Seventeen years later, the depth of emotion still consumes our souls.

Names read every year on the day, by a weeping family member.

Sleepless nights and sorrow for family still waiting to hear if their loved one’s remains are found, never forgetting September 11th, 2001.

From Guest Contributor Lisa M. Scuderi-Burkimsher


The Grave

by thegooddoctor in 100 Words

When the old man stopped and wiped his brow, the echo of his shovel continued for a beat. The grave wasn’t deep enough yet, but it was getting light. Every year for the past ten years, he was at the same beach, digging a grave. The digging took longer each year, but he never missed the day. Every year he buried a part of her. It became easier each year; piece by piece, he was healing. The ocean took the love of his life and each year he buried a piece of her favorite jewelry he knows she would want.

From Guest Contributor NT Franklin


Adventure Of A Lifetime

by thegooddoctor in 100 Words

The black clouds rolled in at a frightening pace, so close now that the lightening and thunder arrived simultaneously. His boat pitched up and down with such force, the hull strained at the seams and might break apart at any moment.

Gordon used the anchor line to lash himself to the railing. Sailing around the world had been his lifelong dream. He expected to spend his retirement visiting exotic ports and using the solitude to work on his memoir. But here he was fighting for survival in open ocean.

His remarkable life deserved something more than such a futile end.


How We All Found Out

by thegooddoctor in 100 Words

Marlee couldn’t sleep, what with all that worry over her mother moving into the senior home down in Florida. So she sat on her Maine back porch, sipping hot cider in the wee October hours, watching falling stars while Bill slept. She stopped thinking about her mother when she realized that way more stars were falling tonight than other worried nights. And then she noticed many of those falling stars changing direction, hovering over the woods, and slowly descending. Then she yelled for Bill and grabbed her fancy new camera phone. The next day, of course, we all found out.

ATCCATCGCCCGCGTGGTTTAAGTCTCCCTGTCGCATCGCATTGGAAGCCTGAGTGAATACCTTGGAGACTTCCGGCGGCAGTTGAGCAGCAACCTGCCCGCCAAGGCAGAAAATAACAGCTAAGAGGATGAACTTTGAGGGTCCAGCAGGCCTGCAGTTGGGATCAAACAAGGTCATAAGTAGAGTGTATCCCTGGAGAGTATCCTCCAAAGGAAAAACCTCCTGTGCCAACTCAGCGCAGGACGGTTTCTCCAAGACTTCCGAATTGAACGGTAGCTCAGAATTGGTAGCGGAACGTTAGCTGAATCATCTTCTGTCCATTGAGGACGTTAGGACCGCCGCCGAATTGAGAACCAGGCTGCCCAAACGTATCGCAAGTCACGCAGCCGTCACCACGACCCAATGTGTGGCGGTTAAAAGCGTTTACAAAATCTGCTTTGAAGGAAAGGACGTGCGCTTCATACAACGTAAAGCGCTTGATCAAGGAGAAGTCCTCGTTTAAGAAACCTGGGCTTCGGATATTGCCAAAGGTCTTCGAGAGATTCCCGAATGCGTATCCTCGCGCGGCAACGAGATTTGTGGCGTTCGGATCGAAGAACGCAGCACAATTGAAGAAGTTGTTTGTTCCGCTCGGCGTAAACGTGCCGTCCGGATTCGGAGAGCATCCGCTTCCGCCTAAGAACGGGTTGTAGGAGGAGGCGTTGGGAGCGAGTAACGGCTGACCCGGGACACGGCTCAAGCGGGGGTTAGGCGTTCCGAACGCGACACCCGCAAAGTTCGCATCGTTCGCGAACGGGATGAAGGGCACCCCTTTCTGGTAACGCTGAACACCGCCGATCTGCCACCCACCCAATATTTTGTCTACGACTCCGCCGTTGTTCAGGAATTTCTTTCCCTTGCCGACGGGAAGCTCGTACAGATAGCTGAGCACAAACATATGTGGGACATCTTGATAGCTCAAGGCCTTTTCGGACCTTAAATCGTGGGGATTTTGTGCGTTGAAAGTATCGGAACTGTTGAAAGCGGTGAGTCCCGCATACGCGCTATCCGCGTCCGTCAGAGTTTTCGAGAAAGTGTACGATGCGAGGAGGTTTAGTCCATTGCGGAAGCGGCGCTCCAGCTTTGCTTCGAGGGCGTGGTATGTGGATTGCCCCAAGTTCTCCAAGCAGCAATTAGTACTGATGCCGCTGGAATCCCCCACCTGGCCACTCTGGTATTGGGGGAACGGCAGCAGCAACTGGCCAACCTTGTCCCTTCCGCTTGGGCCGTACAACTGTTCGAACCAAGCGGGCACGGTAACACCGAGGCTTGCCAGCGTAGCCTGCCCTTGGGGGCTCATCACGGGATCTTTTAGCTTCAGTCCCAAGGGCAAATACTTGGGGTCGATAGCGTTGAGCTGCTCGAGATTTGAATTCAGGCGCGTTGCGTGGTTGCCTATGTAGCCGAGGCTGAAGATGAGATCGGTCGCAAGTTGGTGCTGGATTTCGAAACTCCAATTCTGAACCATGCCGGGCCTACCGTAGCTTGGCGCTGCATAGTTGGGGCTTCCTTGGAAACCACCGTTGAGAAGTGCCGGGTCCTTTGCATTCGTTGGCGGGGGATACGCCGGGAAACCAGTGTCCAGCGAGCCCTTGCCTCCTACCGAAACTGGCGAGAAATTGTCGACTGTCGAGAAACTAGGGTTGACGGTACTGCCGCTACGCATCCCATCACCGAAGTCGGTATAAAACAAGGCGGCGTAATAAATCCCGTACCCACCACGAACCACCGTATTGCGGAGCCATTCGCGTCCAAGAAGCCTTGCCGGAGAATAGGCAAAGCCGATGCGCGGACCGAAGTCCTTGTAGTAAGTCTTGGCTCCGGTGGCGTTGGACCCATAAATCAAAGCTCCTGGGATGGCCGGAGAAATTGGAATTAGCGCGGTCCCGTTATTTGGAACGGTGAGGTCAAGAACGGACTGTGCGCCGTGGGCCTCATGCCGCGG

From Guest Contributor John Sheirer

John lives in Northampton, Massachusetts, with his wonderful wife Betsy and happy dog Libby. He has taught writing and communications for 26 years at Asnuntuck Community College in Enfield, Connecticut, where he also serves as editor and faculty advisor for Freshwater Literary Journal (submissions welcome). He writes a monthly column on current events for his hometown newspaper, the Daily Hampshire Gazette, and his books include memoir, fiction, poetry, essays, political satire, and photography. Find him at JohnSheirer.com.



by thegooddoctor in 100 Words

Twenty years of marriage, twenty years of building a life together. Buying houses and cars. Now she is gone.

For twenty years, she was my everything. The smile in my morning, the sunshine in my day. But now it is dark and quiet.

One argument led to cruel words. Cruel words led to hurt feelings. Hurt feelings took time to heal, but heal they did. Things returned to normal for us. Life continued for us as a couple. Then it happened.

One episode of indiscretion, it wasn’t such a big deal. Deal breaker, she said. She is never coming back.

From Guest Contributor NT Franklin